Water Maintenance

Healthy pool water is water that's safe for your family and your swimming pool. It eliminates potentially harmful bacteria and protects your swimming pool and equipment against corrosion and scale build-up.

There are two aspects to maintenance of your swimming pool water: sanitation and water balance.

Water sanitation

Everything that enters your pool, including swimmers, pets, leaves and top-up water is a source of bacteria. To keep bacteria under control, your pool water should be treated with a sanitising chemical, usually chlorine, and continuously filtered to remove dead bacteria.

An adequate level of sanitiser residual will ensure that any new bacteria are quickly eliminated without affecting the quality of the water. Regular testing and required chlorine top-ups will help you maintain the desired residual level of 1.0 or 2.0 ppm (part per million).


Water balance

Having the right water balance is crucial your health and the longevity of your swimming pool and equipment.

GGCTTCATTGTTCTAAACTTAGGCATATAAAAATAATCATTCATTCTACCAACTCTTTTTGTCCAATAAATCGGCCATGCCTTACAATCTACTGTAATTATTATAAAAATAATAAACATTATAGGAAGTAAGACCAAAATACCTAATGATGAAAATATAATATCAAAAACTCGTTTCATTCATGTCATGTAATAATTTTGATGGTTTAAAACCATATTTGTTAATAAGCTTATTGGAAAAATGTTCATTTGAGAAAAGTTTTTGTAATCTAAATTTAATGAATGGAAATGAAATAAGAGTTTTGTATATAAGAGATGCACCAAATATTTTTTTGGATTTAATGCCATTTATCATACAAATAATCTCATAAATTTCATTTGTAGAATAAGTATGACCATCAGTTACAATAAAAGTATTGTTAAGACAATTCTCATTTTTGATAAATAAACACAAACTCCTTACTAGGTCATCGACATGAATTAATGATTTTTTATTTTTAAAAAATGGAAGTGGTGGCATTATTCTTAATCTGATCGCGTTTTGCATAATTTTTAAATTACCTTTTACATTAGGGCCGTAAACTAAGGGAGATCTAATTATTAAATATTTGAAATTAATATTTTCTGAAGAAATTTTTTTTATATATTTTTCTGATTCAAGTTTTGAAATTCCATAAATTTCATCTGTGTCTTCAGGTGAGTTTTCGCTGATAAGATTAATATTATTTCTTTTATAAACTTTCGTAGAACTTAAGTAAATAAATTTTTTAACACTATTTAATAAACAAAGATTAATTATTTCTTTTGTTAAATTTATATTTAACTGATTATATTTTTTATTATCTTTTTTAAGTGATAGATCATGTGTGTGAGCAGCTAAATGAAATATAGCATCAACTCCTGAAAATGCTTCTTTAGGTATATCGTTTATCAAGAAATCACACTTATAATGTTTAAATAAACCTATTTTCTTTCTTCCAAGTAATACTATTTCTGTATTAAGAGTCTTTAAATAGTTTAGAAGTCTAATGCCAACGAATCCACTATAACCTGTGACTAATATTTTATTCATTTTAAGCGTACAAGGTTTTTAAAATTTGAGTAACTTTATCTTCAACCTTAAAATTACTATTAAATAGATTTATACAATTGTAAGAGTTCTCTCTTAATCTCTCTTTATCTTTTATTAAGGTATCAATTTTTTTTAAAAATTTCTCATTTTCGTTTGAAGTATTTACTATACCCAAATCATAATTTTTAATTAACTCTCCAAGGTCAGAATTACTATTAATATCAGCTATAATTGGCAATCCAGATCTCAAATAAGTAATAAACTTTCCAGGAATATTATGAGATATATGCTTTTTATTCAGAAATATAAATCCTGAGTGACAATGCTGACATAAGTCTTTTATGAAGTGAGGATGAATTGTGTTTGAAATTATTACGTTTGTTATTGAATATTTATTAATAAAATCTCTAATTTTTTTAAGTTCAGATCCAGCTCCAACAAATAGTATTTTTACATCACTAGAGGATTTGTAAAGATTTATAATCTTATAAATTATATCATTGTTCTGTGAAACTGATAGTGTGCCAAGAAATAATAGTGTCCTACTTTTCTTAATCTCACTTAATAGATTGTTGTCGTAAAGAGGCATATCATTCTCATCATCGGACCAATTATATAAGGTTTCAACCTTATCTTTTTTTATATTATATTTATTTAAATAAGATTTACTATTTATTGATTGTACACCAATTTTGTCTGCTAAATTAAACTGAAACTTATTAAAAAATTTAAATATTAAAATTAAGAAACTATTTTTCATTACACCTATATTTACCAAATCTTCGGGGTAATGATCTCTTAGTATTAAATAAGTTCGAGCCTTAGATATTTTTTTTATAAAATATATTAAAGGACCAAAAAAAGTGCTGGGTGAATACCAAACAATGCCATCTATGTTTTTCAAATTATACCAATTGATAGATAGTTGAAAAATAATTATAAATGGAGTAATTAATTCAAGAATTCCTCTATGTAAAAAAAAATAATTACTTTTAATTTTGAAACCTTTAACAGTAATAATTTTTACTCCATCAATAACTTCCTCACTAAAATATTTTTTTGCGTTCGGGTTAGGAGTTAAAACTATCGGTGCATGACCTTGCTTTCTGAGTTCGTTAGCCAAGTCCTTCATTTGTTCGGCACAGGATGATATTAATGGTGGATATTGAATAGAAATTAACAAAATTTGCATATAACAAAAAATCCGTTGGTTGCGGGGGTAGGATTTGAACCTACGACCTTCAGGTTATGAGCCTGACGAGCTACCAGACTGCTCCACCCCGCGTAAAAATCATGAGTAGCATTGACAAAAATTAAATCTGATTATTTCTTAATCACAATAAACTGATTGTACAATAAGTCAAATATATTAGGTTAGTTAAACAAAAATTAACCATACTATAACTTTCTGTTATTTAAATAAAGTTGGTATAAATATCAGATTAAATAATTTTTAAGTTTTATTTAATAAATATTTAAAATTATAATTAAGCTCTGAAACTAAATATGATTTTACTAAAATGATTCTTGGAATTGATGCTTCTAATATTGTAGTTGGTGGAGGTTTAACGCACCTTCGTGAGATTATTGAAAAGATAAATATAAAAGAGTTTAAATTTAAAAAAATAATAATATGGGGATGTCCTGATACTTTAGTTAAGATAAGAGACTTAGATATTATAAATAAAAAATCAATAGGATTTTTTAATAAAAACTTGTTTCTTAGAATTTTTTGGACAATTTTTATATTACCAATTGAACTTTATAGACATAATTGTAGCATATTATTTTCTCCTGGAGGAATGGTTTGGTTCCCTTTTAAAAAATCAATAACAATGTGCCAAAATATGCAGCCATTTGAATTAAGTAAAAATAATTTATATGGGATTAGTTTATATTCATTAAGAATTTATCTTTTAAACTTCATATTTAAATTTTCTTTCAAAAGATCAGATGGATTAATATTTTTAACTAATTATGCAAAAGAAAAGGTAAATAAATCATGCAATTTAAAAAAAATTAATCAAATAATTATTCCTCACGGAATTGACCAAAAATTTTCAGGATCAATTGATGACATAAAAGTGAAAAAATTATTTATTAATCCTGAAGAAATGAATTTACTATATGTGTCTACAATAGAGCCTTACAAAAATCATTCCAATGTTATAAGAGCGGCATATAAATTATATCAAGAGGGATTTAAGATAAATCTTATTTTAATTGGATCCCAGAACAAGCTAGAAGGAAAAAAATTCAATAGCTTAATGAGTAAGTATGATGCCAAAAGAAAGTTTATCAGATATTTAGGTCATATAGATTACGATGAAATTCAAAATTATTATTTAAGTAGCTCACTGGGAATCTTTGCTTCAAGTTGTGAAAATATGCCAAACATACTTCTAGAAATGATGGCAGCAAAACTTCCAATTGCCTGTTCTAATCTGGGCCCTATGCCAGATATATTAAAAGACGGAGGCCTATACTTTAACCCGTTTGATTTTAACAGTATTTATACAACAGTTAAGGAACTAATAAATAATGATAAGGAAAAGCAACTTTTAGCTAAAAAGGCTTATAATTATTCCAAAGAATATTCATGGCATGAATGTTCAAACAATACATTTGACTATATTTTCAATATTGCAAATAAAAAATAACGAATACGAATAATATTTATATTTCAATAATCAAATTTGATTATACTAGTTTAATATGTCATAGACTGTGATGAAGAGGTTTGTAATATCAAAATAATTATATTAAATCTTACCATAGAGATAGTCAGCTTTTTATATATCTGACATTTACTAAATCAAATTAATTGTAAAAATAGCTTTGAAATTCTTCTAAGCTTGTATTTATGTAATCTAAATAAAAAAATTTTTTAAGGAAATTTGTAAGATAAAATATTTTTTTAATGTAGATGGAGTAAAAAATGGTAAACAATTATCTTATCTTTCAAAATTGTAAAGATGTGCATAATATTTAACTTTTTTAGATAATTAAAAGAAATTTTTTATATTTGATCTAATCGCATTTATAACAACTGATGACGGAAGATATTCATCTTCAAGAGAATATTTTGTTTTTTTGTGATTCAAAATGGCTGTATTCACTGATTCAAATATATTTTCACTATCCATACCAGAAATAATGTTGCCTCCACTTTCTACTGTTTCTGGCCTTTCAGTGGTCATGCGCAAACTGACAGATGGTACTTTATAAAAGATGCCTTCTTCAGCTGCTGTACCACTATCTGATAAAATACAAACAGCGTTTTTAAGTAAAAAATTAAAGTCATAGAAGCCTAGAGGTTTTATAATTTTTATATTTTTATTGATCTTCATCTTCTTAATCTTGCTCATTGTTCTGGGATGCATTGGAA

A chemical imbalance can lead to corrosion and scale build-up, causing costly damage and preventing proper sanitation.


pH level

The pH level indicates how acidic or alkaline the water in your swimming pool is.

  • The pH level ranges from 0 to 14
  • 7 is the neutral pH (a value below 7 is acidic and above 7, alkaline)
  • For most swimming pools, the recommended pH range is 7.2 to 7.6, and 7.0 to 7.2 for fibreglass pools
  • Swimmers, rain, top-up water and chemicals all affect the pH level
  • A pH imbalance can cause skin irritation and poor sanitation
  • Sanitiser levels should be checked regularly and adjusted accordingly


Total alkalinity

Total alkalinity refers to the level of bi-carbonates, carbonates and hydroxides in your pool water.

  • The recommended range is between 60 and 200 ppm, depending on the type of swimming pool
  • Low total alkalinity can erode concrete and painted pool surfaces, and destabilise pH levels
  • The total alkalinity of your top-up water will affect the total alkalinity of your pool
  • To raise total alkalinity, add bi-carbonate of soda to your pool water
  • To lower total alkalinity (and pH level), add acid to your pool water

Calcium hardness

Calcium hardness is the level of dissolved calcium present in your pool water.

  • The recommended calcium hardness range is 80 to 500 ppm
  • Low calcium hardness can lead to corrosion
  • High calcium hardness can result in scale build-up
  • Test your pool water for calcium hardness once a year by an accredited pool supplier
  • If you use calcium hypochlorite in your pool, you may need to test and adjust calcium hardness more frequently
  • Add chemicals in small amounts, filter the water, test and if needed, add more chemicals


Pool Maintenance